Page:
• Removing the 2nd panel:

  • Grasp the bottom of the 2nd panel and lift it up, route the ADB cable through the hole.

  • This will reveal a shiney metal panel.

  • There may be tape here, remove it.

  • Remove this screw.

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Image 1/3: After the tape and screw is removed, slide the panel towards you and lift it out. Image 2/3: Also, remove the clear USB port cover. Image 3/3: We now have full access to the electronics.
  • Removing the metal shield:

  • After the tape and screw is removed, slide the panel towards you and lift it out.

  • Also, remove the clear USB port cover.

  • We now have full access to the electronics.

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Image 1/1:
  • To partially free the ADC cable, remove these 6 phillips screws, than remove the metal hinge and the cable elbow.

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Image 1/1: Remove these 4 phillips screws, and this connector to free the port assembly.
  • Removing the USB Port Assembly:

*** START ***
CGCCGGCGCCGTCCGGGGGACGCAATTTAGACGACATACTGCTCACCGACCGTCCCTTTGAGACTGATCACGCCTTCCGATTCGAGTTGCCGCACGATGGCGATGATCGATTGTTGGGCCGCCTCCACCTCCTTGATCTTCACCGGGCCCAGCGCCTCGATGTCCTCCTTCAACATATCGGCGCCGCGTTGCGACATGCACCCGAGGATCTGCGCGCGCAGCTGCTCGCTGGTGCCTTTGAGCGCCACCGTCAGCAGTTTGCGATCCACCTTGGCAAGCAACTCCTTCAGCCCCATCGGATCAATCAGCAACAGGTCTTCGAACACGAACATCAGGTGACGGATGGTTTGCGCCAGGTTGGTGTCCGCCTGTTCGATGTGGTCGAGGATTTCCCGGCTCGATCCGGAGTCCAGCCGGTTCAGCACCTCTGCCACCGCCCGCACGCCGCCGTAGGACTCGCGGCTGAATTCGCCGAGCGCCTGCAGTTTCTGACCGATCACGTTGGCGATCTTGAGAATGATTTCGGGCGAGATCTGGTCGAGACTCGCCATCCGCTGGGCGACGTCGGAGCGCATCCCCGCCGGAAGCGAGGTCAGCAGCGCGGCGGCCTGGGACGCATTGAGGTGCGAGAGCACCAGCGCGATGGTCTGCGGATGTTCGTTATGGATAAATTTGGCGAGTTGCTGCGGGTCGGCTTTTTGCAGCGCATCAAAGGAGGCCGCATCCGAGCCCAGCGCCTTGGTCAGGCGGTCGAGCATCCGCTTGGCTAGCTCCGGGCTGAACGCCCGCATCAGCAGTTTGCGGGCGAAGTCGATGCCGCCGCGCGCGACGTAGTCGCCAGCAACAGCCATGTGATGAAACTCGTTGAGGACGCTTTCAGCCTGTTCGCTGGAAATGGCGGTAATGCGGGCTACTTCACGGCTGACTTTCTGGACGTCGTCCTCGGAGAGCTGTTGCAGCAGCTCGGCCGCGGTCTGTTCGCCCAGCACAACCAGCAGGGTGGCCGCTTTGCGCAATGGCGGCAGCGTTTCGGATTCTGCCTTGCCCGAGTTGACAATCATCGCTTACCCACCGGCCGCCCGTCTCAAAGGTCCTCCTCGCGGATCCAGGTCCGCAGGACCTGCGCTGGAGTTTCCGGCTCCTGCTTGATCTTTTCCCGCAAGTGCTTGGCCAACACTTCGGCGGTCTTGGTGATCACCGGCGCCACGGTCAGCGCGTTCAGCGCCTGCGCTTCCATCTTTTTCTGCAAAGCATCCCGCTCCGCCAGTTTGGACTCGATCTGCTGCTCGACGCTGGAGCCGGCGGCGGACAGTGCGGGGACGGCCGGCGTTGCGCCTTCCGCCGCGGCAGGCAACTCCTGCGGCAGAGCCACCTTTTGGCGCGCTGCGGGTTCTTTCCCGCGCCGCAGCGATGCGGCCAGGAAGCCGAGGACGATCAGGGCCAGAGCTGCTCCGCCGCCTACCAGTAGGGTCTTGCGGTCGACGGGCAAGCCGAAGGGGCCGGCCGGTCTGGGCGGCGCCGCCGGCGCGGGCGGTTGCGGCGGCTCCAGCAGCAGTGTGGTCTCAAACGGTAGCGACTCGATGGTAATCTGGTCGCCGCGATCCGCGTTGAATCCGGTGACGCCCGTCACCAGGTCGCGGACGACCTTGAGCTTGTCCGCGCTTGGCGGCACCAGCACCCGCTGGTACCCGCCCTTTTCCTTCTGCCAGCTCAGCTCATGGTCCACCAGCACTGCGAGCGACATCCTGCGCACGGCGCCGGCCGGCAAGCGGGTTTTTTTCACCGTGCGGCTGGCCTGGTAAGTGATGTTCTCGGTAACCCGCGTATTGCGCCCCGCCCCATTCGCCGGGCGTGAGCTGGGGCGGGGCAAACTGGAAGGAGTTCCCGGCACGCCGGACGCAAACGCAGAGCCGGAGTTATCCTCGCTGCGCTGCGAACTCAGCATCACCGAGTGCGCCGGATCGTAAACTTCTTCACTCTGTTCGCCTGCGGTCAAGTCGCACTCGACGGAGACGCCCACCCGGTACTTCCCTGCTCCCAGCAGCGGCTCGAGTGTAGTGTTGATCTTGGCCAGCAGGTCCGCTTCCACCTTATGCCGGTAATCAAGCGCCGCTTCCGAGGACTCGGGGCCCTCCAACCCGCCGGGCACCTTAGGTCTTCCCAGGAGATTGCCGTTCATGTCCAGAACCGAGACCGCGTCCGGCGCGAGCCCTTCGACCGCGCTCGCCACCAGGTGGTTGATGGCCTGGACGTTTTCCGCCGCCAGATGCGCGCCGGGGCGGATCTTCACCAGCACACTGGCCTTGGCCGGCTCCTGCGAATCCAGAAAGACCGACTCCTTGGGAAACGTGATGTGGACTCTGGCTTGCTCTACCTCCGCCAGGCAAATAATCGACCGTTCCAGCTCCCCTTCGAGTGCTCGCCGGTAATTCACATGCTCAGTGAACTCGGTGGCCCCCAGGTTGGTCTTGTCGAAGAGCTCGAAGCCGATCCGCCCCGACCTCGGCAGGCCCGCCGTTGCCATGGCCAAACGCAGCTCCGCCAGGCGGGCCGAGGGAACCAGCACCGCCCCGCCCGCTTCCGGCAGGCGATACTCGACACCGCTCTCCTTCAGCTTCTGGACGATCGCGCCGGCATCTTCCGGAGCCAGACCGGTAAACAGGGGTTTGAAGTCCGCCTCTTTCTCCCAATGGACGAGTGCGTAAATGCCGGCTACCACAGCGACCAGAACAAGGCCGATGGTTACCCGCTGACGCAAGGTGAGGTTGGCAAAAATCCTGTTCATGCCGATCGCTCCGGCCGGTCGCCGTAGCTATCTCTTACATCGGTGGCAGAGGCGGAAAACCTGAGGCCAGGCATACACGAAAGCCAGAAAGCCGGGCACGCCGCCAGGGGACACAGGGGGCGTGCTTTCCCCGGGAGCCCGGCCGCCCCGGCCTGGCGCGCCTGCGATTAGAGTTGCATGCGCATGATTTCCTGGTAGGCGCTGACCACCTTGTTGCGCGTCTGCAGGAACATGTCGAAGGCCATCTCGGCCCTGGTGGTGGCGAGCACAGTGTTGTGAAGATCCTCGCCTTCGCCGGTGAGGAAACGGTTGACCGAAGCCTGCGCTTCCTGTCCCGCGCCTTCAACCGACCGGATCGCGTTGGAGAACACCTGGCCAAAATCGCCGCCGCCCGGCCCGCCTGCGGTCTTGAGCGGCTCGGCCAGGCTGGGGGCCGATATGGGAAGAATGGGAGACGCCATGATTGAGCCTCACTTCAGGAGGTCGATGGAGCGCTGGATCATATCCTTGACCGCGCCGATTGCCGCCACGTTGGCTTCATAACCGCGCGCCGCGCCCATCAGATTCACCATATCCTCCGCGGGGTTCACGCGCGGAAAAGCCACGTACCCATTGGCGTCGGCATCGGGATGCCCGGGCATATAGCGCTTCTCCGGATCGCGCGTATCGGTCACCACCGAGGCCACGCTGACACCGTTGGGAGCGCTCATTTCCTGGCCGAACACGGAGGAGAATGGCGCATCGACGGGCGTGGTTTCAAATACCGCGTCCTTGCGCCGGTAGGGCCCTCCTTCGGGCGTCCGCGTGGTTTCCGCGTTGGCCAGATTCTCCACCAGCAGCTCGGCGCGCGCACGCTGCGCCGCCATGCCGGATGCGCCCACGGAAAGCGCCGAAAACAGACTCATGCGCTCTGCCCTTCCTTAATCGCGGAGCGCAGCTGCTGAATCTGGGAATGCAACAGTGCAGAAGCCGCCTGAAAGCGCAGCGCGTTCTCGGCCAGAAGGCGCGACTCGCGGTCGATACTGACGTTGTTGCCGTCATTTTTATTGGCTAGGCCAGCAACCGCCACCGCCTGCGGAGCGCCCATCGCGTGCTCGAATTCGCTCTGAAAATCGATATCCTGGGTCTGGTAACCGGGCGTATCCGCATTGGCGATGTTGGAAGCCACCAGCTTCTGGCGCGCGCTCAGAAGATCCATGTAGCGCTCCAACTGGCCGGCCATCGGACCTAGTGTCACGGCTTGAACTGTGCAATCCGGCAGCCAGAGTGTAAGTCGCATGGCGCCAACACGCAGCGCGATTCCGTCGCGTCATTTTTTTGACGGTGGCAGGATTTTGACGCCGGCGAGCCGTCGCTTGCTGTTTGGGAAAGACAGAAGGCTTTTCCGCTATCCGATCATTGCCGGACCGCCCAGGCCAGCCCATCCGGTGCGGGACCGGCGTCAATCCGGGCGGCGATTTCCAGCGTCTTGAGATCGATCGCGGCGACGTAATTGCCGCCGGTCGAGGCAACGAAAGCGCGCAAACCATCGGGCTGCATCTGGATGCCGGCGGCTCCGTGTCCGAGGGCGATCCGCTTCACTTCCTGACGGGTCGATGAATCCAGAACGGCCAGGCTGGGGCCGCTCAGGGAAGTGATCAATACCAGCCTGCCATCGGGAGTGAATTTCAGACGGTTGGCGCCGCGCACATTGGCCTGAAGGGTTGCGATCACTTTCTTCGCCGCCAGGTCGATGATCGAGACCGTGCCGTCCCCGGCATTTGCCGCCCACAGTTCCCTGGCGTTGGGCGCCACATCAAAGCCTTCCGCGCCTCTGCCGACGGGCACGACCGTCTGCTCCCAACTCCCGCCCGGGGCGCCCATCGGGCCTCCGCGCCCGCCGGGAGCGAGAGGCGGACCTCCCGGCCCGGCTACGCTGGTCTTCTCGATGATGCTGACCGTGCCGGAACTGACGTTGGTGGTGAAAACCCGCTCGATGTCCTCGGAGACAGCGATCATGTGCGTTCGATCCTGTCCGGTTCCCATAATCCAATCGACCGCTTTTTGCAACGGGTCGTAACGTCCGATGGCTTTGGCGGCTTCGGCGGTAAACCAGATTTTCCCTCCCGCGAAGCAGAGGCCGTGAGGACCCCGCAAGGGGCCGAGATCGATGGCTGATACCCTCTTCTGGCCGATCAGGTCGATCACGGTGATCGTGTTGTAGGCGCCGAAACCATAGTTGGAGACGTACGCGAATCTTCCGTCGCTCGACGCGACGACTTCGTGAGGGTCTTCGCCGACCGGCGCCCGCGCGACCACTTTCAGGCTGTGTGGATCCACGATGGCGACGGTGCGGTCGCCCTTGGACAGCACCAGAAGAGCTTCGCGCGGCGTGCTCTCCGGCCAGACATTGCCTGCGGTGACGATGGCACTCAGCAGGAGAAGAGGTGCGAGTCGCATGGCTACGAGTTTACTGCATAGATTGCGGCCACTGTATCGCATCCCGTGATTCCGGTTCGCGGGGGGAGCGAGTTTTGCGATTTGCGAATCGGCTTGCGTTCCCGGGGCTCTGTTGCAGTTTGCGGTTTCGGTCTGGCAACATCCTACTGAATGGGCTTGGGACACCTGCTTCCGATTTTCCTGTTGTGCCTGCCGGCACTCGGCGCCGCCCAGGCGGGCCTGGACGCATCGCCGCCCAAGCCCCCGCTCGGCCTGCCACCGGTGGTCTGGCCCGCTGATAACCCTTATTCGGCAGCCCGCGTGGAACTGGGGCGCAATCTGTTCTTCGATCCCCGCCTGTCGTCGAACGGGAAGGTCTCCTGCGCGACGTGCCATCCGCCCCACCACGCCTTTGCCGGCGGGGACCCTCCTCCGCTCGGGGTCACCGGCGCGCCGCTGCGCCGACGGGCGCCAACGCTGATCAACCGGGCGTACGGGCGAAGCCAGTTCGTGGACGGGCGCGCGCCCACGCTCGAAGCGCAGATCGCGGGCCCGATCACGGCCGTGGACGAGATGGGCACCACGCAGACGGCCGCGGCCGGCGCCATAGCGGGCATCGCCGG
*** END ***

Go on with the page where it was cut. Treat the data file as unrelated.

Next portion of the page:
• Remove these 4 phillips screws, and this connector to free the port assembly.

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Image 1/2: Remove these phillips screws. Image 2/2: Remove these 3 connectors CareFully!
  • Removing the ADC Cable:

  • Remove these phillips screws.

  • Remove these 3 connectors CareFully!

  • The ADC cable should now be free from the rest of the monitor.

  • Remove this cable as well.

  • The ADC Cable, similar to DVI, provides power, signal, and USB to the display (2nd Photo).

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Image 1/3: Remove these 4 connectors, it is important to remember their order! Image 2/3: Remove these 3 phillips screws. Image 3/3: Remove these 3 phillips screws.
  • Removing the backlight inverter:

  • Remove these 4 connectors, it is important to remember their order!

  • Remove these 3 phillips screws.

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Image 1/2: Remove these two connectors. Image 2/2: This one too!
  • Removing the logic board:

  • Remove these two connectors.

  • This one too!

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Image 1/2: Remove these 4 phillips screws. Image 2/2: This connector isn't used, it is left disconnected, I am assuming that it is to test the display for Apple.
  • Removing the logic board:

  • Remove these 4 phillips screws.